Protecting your dental practice from fraud is an important step every practice owner needs to take. This is particularly important as technology continues to advance. Reporting and monitoring programs are improving fraud protection for dentists, but would-be thieves are advancing, too. While it’s difficult to completely protect yourself from fraud, it is possible to increase safeguards.
Implement an External Review Process
As one dental practice consultant described, isolating your financial and technological processes can make it easier for employees or contractors to commit fraud. She shares a story about a client with a long-time employee who embezzled $800,000.
This occurred because there was no external monitoring system in place. Once this consultant dug into the reports, she found outstanding bills, widely varying collections, and other red flags.
An external review process includes a CPA, lawyer, and advisors with fraud experience. Some dental practices choose to have an internal bookkeeper, who then works with their accountant on a regular basis. Having this external accountant offers a fail-safe when working with finances.
Take Advantage of All Reporting Options
Business software like Quickbooks offers a number of reporting options, and these can help you spot possible fraud. Make sure you know how to pull these reports and do so on a monthly basis.
By reviewing these reports regularly, you’ll be more likely to recognize irregular trends. Some may only be noticeable after some time, so don’t just pull the month’s report. Look at the past three to six months as well.
Pay Attention to Employees
From a company culture perspective, this helps build teamwork. From a fraud perspective, knowing your employees’ lives can show red flags early. While it’s hard to think that long-term employees would consider stealing from your practice, it does happen.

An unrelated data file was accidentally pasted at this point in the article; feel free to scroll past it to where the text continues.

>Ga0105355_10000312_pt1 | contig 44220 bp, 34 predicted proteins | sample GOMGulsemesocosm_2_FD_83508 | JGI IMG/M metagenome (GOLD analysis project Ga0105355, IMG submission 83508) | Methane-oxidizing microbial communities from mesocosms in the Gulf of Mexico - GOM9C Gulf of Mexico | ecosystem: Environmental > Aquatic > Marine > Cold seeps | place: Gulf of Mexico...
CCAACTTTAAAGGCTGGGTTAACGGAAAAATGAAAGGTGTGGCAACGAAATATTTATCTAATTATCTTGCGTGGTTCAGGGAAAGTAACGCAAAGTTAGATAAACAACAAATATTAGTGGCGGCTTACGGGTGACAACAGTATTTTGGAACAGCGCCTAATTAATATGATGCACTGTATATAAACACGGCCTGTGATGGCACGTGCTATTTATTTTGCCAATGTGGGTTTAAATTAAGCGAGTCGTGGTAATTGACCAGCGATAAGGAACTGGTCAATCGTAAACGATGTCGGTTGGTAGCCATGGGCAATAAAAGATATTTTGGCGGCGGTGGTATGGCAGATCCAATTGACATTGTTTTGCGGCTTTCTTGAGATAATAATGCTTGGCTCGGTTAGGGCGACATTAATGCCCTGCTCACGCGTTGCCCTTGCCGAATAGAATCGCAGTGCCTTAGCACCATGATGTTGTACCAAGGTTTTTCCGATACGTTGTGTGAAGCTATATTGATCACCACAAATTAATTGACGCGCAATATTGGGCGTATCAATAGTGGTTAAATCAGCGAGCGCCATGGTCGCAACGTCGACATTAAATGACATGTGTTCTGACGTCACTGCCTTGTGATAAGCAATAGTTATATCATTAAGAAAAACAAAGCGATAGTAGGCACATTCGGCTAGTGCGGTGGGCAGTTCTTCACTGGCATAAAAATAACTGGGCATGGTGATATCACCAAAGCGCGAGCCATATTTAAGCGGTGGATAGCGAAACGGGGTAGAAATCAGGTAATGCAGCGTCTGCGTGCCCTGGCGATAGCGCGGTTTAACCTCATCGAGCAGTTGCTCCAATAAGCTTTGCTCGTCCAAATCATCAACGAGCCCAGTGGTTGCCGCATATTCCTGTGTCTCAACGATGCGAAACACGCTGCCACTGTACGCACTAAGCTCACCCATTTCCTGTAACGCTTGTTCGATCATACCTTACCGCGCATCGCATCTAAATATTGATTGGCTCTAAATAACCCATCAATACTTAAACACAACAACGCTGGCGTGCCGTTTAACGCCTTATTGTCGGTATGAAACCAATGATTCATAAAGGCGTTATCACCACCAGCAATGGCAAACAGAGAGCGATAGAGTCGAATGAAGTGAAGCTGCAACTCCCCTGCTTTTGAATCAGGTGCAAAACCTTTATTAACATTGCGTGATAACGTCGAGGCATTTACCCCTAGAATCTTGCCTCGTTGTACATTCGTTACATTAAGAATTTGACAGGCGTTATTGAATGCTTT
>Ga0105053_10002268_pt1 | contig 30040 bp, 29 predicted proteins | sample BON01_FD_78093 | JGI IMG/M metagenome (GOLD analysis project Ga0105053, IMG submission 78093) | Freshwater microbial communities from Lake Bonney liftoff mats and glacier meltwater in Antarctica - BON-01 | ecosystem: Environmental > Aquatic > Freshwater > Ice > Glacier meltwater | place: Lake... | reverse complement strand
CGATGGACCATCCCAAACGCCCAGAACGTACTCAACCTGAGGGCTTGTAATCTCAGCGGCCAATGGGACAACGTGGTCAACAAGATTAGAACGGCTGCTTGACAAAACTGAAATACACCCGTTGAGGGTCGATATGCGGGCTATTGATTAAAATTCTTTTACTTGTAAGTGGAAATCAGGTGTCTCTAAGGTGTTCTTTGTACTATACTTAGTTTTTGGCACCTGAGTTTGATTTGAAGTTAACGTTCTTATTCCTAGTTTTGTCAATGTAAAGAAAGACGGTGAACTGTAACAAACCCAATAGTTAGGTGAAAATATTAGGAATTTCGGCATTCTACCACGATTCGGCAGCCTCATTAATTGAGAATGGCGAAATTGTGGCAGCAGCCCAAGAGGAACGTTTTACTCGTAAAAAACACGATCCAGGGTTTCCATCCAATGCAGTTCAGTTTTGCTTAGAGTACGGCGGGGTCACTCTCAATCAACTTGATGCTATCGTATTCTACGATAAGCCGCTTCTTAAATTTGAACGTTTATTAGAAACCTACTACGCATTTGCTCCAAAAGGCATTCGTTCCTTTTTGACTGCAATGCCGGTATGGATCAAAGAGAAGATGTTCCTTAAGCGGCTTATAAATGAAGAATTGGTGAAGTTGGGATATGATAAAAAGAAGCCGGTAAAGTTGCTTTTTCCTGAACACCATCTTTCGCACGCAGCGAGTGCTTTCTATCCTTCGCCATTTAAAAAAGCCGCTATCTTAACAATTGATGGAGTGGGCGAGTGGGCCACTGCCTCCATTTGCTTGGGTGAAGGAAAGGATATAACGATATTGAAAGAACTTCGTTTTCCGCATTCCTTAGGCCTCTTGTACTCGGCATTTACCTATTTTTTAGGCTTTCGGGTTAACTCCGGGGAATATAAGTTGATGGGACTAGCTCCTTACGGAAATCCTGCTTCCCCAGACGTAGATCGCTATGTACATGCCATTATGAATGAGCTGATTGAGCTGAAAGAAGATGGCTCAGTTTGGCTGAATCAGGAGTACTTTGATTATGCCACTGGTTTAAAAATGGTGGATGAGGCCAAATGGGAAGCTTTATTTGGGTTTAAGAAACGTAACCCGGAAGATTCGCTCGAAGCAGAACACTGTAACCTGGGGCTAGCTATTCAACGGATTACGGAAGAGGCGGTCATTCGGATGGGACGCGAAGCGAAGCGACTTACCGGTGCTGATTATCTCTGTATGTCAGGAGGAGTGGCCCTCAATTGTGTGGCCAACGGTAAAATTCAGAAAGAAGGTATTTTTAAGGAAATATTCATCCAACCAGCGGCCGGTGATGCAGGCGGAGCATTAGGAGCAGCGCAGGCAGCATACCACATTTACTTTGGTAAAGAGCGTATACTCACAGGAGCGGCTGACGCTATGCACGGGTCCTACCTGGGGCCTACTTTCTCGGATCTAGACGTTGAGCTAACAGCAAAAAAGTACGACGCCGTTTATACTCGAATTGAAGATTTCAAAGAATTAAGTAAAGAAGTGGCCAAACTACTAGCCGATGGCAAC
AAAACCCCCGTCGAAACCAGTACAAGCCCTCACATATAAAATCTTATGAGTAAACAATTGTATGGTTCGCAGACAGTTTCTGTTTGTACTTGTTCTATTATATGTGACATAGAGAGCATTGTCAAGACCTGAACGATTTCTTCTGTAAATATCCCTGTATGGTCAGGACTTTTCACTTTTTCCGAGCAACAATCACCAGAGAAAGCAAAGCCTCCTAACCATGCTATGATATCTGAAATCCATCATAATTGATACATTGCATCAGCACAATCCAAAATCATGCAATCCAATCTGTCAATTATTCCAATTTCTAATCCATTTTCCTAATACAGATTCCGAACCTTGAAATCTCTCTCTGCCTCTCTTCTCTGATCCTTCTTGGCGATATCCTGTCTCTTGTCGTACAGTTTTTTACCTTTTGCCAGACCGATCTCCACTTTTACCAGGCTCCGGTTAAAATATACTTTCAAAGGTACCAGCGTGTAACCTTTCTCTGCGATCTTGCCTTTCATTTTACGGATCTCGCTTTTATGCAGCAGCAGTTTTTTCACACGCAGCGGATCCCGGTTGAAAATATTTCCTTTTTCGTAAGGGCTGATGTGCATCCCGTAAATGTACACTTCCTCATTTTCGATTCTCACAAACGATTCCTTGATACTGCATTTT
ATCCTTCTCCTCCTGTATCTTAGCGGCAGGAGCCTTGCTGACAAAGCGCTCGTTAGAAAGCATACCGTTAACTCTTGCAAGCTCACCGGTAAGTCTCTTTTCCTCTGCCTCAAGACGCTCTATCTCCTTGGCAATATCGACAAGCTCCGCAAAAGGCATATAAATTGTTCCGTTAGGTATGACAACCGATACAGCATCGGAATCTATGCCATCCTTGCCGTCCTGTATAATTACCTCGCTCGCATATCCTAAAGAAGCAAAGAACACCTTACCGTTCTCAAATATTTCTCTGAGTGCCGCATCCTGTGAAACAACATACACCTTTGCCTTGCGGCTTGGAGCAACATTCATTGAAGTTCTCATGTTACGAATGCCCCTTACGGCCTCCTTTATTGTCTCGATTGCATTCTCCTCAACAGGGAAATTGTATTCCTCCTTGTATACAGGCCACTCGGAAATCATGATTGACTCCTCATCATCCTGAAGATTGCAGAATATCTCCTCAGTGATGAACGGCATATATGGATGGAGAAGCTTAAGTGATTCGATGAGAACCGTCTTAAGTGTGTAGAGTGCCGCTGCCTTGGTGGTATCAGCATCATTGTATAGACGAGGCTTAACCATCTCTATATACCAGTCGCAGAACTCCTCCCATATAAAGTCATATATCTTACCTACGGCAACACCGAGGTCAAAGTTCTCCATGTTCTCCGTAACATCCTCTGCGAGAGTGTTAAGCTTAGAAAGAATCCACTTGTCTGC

In order to help minimize the risk, pay attention to major life changes like family illness financial difficulties. These changes may push employees to make decisions they may otherwise not make.
Important: It’s Not Just Financial Fraud
Fraud protection for dentists is more than embezzling money, and it can significantly impact your reputation and career. If certification forms are filled out incorrectly by staff, it could be considered fraud. A practice owner’s personal and business reputation was damaged because an incorrectly-completed form allowed their entry into a large organization.
Once this was discovered, state officials charged them for filing false credential applications. The staff member was fired, but the dentist suffered long-term repercussions.
While these points may place unfair pressure on your employees, it’s essential to be careful with who you trust. Fraud protection for dentists begins with you. Employees have access to a great deal of information on your practice and patients, and some may choose to make a poor decision. Protecting your information, running regular reports, and getting to know your employees will all help ensure you’re protecting your dental office from fraud.